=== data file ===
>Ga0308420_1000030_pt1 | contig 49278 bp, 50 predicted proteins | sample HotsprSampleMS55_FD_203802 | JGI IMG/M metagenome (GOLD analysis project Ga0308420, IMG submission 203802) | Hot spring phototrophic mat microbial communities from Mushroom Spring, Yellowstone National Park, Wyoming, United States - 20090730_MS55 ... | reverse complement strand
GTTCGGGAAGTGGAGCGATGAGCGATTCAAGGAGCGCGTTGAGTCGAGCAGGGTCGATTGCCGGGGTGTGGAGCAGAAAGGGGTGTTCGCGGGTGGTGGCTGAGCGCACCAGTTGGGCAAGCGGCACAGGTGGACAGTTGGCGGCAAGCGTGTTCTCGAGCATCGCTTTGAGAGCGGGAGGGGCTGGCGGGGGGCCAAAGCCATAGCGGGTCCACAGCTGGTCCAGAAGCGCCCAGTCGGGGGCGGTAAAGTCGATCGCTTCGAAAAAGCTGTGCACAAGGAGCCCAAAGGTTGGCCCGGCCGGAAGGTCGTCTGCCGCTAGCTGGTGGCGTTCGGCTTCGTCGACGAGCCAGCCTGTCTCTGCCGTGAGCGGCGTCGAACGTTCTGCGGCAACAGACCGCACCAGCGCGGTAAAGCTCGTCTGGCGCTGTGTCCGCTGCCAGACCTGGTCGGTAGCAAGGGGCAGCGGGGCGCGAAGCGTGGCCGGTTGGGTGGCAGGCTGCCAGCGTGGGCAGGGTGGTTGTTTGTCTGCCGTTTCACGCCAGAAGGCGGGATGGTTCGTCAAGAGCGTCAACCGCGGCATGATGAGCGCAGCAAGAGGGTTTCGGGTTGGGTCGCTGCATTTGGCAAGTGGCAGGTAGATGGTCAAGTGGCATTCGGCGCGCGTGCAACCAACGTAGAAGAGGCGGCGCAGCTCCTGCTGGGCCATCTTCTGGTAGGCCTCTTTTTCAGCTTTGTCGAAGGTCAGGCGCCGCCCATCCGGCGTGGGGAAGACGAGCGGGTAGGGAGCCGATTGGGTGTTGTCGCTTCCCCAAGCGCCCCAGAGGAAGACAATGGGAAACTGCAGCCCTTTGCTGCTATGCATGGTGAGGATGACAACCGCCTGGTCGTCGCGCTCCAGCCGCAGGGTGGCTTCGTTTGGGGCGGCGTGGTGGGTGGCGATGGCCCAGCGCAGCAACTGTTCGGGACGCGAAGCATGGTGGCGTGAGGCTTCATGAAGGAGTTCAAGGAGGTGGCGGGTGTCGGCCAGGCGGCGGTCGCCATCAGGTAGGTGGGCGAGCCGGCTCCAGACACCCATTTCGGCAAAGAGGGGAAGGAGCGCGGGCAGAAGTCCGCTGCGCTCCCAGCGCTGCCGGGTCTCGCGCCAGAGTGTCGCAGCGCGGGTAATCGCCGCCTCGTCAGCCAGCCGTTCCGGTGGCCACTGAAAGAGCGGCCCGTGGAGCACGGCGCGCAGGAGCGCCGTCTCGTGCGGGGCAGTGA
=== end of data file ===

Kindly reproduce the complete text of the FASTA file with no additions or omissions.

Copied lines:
>Ga0308420_1000030_pt1 | contig 49278 bp, 50 predicted proteins | sample HotsprSampleMS55_FD_203802 | JGI IMG/M metagenome (GOLD analysis project Ga0308420, IMG submission 203802) | Hot spring phototrophic mat microbial communities from Mushroom Spring, Yellowstone National Park, Wyoming, United States - 20090730_MS55 ... | reverse complement strand
GTTCGGGAAGTGGAGCGATGAGCGATTCAAGGAGCGCGTTGAGTCGAGCAGGGTCGATTGCCGGGGTGTGGAGCAGAAAGGGGTGTTCGCGGGTGGTGGCTGAGCGCACCAGTTGGGCAAGCGGCACAGGTGGACAGTTGGCGGCAAGCGTGTTCTCGAGCATCGCTTTGAGAGCGGGAGGGGCTGGCGGGGGGCCAAAGCCATAGCGGGTCCACAGCTGGTCCAGAAGCGCCCAGTCGGGGGCGGTAAAGTCGATCGCTTCGAAAAAGCTGTGCACAAGGAGCCCAAAGGTTGGCCCGGCCGGAAGGTCGTCTGCCGCTAGCTGGTGGCGTTCGGCTTCGTCGACGAGCCAGCCTGTCTCTGCCGTGAGCGGCGTCGAACGTTCTGCGGCAACAGACCGCACCAGCGCGGTAAAGCTCGTCTGGCGCTGTGTCCGCTGCCAGACCTGGTCGGTAGCAAGGGGCAGCGGGGCGCGAAGCGTGGCCGGTTGGGTGGCAGGCTGCCAGCGTGGGCAGGGTGGTTGTTTGTCTGCCGTTTCACGCCAGAAGGCGGGATGGTTCGTCAAGAGCGTCAACCGCGGCATGATGAGCGCAGCAAGAGGGTTTCGGGTTGGGTCGCTGCATTTGGCAAGTGGCAGGTAGATGGTCAAGTGGCATTCGGCGCGCGTGCAACCAACGTAGAAGAGGCGGCGCAGCTCCTGCTGGGCCATCTTCTGGTAGGCCTCTTTTTCAGCTTTGTCGAAGGTCAGGCGCCGCCCATCCGGCGTGGGGAAGACGAGCGGGTAGGGAGCCGATTGGGTGTTGTCGCTTCCCCAAGCGCCCCAGAGGAAGACAATGGGAAACTGCAGCCCTTTGCTGCTATGCATGGTGAGGATGACAACCGCCTGGTCGTCGCGCTCCAGCCGCAGGGTGGCTTCGTTTGGGGCGGCGTGGTGGGTGGCGATGGCCCAGCGCAGCAACTGTTCGGGACGCGAAGCATGGTGGCGTGAGGCTTCATGAAGGAGTTCAAGGAGGTGGCGGGTGTCGGCCAGGCGGCGGTCGCCATCAGGTAGGTGGGCGAGCCGGCTCCAGACACCCATTTCGGCAAAGAGGGGAAGGAGCGCGGGCAGAAGTCCGCTGCGCTCCCAGCGCTGCCGGGTCTCGCGCCAGAGTGTCGCAGCGCGGGTAATCGCCGCCTCGTCAGCCAGCCGTTCCGGTGGCCACTGAAAGAGCGGCCCGTGGAGCACGGCGCGCAGGAGCGCCGTCTCGTGCGGGGCAGTGA